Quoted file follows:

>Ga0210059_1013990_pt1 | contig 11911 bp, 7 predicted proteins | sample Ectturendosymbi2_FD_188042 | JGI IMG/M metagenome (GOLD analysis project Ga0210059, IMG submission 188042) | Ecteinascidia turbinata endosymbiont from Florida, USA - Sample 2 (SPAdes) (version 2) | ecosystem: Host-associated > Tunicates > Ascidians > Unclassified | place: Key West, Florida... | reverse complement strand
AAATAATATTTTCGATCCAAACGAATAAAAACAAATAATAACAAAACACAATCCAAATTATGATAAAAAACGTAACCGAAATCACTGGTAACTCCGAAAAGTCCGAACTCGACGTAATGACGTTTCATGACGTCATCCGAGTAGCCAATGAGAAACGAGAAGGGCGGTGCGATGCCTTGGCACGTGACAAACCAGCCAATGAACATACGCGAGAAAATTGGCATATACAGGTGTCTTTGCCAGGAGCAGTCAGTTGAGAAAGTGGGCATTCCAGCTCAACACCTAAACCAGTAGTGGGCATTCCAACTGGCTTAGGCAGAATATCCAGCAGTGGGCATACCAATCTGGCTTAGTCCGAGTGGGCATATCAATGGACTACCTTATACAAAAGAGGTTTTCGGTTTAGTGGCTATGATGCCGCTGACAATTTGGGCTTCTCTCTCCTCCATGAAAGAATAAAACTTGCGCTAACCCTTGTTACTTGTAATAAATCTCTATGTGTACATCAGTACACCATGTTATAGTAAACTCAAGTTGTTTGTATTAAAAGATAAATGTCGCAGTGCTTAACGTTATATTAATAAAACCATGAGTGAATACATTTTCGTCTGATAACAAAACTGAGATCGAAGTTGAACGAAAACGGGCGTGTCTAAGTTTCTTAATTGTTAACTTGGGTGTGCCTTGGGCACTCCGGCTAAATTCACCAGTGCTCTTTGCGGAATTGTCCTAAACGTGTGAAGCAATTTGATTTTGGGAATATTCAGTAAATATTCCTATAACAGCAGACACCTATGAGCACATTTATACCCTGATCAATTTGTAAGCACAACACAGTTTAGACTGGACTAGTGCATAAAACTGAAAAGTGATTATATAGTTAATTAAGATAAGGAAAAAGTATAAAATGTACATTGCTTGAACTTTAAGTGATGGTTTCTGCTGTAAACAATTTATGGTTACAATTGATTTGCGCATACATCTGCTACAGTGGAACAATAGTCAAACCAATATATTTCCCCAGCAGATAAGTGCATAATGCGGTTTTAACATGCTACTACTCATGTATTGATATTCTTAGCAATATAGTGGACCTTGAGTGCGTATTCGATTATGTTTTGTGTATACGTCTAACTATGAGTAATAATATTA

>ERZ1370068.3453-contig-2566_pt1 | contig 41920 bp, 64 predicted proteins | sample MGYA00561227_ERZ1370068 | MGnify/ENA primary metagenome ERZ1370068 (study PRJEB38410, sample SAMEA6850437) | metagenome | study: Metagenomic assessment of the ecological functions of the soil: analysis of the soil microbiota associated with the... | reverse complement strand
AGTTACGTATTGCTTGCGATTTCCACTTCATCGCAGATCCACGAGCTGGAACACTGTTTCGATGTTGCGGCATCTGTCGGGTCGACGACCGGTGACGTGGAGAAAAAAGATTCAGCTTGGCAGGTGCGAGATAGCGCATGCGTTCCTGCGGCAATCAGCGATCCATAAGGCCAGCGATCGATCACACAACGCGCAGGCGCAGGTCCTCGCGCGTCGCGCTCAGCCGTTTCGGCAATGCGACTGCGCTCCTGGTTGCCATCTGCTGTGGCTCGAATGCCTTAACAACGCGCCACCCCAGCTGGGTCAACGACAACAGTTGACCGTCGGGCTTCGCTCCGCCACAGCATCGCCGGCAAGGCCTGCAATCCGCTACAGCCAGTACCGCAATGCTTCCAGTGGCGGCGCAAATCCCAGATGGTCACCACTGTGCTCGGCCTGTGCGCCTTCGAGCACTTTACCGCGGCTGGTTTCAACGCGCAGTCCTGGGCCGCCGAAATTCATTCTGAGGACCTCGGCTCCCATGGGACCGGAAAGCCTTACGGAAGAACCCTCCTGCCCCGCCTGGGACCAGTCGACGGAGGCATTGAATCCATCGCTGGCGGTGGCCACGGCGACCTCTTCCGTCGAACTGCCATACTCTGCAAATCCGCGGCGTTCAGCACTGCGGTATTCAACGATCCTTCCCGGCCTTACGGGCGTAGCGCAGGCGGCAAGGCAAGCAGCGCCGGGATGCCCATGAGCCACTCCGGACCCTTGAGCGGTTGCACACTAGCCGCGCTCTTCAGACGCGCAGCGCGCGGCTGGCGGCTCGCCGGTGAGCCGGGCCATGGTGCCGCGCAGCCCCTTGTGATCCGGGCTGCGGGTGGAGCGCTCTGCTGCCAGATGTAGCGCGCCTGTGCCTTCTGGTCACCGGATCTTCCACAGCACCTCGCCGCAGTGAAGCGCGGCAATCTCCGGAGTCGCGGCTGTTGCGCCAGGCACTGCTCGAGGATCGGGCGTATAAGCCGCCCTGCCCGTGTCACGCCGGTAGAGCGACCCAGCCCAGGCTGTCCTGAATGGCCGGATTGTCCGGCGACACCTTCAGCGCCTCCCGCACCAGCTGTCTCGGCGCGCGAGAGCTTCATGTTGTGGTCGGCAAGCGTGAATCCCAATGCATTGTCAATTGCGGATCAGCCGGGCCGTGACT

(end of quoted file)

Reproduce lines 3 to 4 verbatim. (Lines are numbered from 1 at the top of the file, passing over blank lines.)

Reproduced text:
>ERZ1370068.3453-contig-2566_pt1 | contig 41920 bp, 64 predicted proteins | sample MGYA00561227_ERZ1370068 | MGnify/ENA primary metagenome ERZ1370068 (study PRJEB38410, sample SAMEA6850437) | metagenome | study: Metagenomic assessment of the ecological functions of the soil: analysis of the soil microbiota associated with the... | reverse complement strand
AGTTACGTATTGCTTGCGATTTCCACTTCATCGCAGATCCACGAGCTGGAACACTGTTTCGATGTTGCGGCATCTGTCGGGTCGACGACCGGTGACGTGGAGAAAAAAGATTCAGCTTGGCAGGTGCGAGATAGCGCATGCGTTCCTGCGGCAATCAGCGATCCATAAGGCCAGCGATCGATCACACAACGCGCAGGCGCAGGTCCTCGCGCGTCGCGCTCAGCCGTTTCGGCAATGCGACTGCGCTCCTGGTTGCCATCTGCTGTGGCTCGAATGCCTTAACAACGCGCCACCCCAGCTGGGTCAACGACAACAGTTGACCGTCGGGCTTCGCTCCGCCACAGCATCGCCGGCAAGGCCTGCAATCCGCTACAGCCAGTACCGCAATGCTTCCAGTGGCGGCGCAAATCCCAGATGGTCACCACTGTGCTCGGCCTGTGCGCCTTCGAGCACTTTACCGCGGCTGGTTTCAACGCGCAGTCCTGGGCCGCCGAAATTCATTCTGAGGACCTCGGCTCCCATGGGACCGGAAAGCCTTACGGAAGAACCCTCCTGCCCCGCCTGGGACCAGTCGACGGAGGCATTGAATCCATCGCTGGCGGTGGCCACGGCGACCTCTTCCGTCGAACTGCCATACTCTGCAAATCCGCGGCGTTCAGCACTGCGGTATTCAACGATCCTTCCCGGCCTTACGGGCGTAGCGCAGGCGGCAAGGCAAGCAGCGCCGGGATGCCCATGAGCCACTCCGGACCCTTGAGCGGTTGCACACTAGCCGCGCTCTTCAGACGCGCAGCGCGCGGCTGGCGGCTCGCCGGTGAGCCGGGCCATGGTGCCGCGCAGCCCCTTGTGATCCGGGCTGCGGGTGGAGCGCTCTGCTGCCAGATGTAGCGCGCCTGTGCCTTCTGGTCACCGGATCTTCCACAGCACCTCGCCGCAGTGAAGCGCGGCAATCTCCGGAGTCGCGGCTGTTGCGCCAGGCACTGCTCGAGGATCGGGCGTATAAGCCGCCCTGCCCGTGTCACGCCGGTAGAGCGACCCAGCCCAGGCTGTCCTGAATGGCCGGATTGTCCGGCGACACCTTCAGCGCCTCCCGCACCAGCTGTCTCGGCGCGCGAGAGCTTCATGTTGTGGTCGGCAAGCGTGAATCCCAATGCATTGTCAATTGCGGATCAGCCGGGCCGTGACT